• Flat metal scraper
  • Wooden handle wire brush
  • Small hammer
  • Rust removal spray (optional)
  • Rust converter spray (recommended)
  • Sandpaper (80 grit to 320 grit)
  • Sanding discs (optional)
  • Coarse drill cup wire brush (optional)
  • Coast drill end wire brush (optional)
  • Power grinder (optional)
  • Goggles
  • Durable and thick leather workgloves
  • Dust mask
  • Masking tape
  • Masking paper
  • Rubber gloves
  • Automotive protective enamel spraypaint

Now that we’ve got our list of items, it’s time to start the show.

First off, you’ll have to prepare the vehicle. This is probably a weekend project when it comes to the wheelwells. That includes removing the wheels, keeping track of the hardware and securely propping up your car for each segment you’ll be working on.

In other words, you’ll have to get (safely) under the car to do all of this work. It could be a good idea to break this into two weekends with the front and rear done separately.

You’ll see why in a bit.

Get Ready, Get Set — Descale!

First, let’s address the typical ten steps in order.

  • Wash the entire area with automotive soap
  • Mask off the work area
  • Use the small hammer and scraper to break up heavy scale
  • Use the hand wire brush or wire cup on the grinder to remove deeper scale
  • Switch to grinding discs or sandpaper until you expose the metal
  • Use the finer sandpaper until the rust is almost gone
  • Wash with a degreasing agent or soap
  • After drying, spray rust converter
  • After drying, apply the enamel
  • Reassemble the area once dry, removing masking paper and tape

As you can see, you’ll probably need to remove suspensions and other parts to get full access in most vehicles.

As well as the wheelwell lining. Frame rails and other areas of the undercarriage are much easier.

While everything is taken apart, there are optional steps to add. If you don’t like the look of rust on other components, you could try vapor honing to remove surface rust completely. This would ensure the components look as close to new as possible.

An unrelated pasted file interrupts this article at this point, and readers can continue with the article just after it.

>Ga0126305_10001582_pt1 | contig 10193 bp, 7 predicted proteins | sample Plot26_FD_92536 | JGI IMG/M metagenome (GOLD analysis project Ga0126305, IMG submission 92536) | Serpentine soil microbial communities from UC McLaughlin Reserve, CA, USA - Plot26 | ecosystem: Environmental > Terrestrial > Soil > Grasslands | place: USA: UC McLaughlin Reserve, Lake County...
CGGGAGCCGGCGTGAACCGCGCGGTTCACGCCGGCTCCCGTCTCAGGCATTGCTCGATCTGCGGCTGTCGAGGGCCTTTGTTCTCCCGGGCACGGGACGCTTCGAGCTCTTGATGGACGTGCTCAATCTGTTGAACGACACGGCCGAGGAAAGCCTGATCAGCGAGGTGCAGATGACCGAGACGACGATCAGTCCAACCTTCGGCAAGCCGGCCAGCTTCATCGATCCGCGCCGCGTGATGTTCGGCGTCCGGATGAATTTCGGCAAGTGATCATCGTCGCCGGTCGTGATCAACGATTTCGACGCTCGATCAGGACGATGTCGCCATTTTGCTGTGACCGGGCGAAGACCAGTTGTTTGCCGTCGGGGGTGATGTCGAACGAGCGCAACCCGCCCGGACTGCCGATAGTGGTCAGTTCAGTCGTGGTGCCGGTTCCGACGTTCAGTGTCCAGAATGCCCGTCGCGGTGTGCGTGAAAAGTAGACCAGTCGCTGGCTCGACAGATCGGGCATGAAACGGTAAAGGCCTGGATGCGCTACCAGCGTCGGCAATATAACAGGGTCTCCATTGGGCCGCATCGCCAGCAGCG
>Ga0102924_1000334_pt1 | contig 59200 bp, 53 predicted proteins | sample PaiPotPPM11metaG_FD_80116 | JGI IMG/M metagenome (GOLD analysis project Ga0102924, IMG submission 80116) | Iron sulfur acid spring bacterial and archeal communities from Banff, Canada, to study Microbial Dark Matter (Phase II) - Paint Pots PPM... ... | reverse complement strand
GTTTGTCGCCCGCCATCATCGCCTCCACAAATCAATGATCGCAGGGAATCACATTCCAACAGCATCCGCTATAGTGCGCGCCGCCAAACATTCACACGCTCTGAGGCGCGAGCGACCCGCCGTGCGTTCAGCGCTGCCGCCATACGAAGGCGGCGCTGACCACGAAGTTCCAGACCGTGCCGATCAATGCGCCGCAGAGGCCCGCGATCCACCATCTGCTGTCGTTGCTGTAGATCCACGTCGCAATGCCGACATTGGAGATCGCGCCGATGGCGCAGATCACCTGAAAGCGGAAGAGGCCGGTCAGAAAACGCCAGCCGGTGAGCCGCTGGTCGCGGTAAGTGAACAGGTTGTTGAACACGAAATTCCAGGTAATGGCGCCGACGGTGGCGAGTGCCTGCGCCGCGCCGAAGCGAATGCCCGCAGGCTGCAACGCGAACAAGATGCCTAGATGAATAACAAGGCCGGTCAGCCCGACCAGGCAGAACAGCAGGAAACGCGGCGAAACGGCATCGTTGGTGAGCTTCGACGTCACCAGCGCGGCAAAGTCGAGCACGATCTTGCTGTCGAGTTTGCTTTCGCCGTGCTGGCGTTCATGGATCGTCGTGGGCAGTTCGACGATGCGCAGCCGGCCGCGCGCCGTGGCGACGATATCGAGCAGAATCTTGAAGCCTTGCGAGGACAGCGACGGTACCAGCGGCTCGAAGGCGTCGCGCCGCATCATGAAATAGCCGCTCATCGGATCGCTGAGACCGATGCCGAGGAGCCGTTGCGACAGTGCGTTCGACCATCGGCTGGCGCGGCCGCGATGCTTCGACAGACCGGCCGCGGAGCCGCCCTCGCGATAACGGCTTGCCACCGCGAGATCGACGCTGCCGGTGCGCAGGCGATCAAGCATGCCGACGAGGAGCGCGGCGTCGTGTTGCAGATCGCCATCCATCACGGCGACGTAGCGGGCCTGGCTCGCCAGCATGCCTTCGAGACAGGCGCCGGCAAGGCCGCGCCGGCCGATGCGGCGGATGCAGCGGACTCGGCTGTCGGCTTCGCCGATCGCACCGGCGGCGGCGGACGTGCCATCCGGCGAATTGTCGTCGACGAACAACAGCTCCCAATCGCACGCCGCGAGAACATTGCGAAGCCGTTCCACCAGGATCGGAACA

If you want to look into vapor honing more portable parts and components,

http://vaporhoningtechnologies.com/ has all the information and equipment you’ll need.

Some Tips on Rust Removal

img source: netdna-ssl.com

Many of the tools are optional, you may have noticed.

Using a grinder with accessories like grinding discs and wire cup brushes can speed the process up significantly and provide a more even end result. They can also injure you if you’re not careful, or cause significant damage to your frame if you’re inexperienced in using them.

The key is to be gentle and gain a touch for just baring the metal without removing too much. Otherwise, you’ll go through a lot of grinding discs, too. It’s a good idea to watch some tutorials on using grinders for removing rust if you’ve never used a grinder before.

If you don’t have a grinder, it’s probably better (and safer) if you stick to elbow grease and use the wire brush and sandpaper.

Reducing Chemicals in Removing Rust From Your Car Frame

img source: imgix.net

If you would rather go with fewer chemicals, you can stay away from rust removal spray. Once you get to flat metal and the scaling is gone, rust removal spray can be used, but it’s up to you.

It’s less elbow grease, more chemicals, and the time saved is minimal since you have to wait for the chemical to do its job.

Rust converters, on the other hand, chemically change any remaining rust on the surface. There will always be rust forming, even from the very second you stop polishing it. The rust converter not only changes the rust on the surface but includes a copolymer to prepare and protect the surface.

In some cases, you’ll have to paint over it, in others, you can leave it as is until your next rust inspection. To get more information on rust converters of various kinds and how they work, there’s a great study from the National

Center for Preservation Technology and Training.

These guys know how to deal with rust since they work with museum pieces and artifacts.

Either way, once you’ve used the rust converter, you’ll have a perfect barrier for the iron frame. Adding the automotive enamel will help protect the converter and the iron from gravel and other debris.

Not So Rusty After All

Now that you know the best way to remove rust from a car frame, you see that removing rust from a car frame isn’t a lost cause.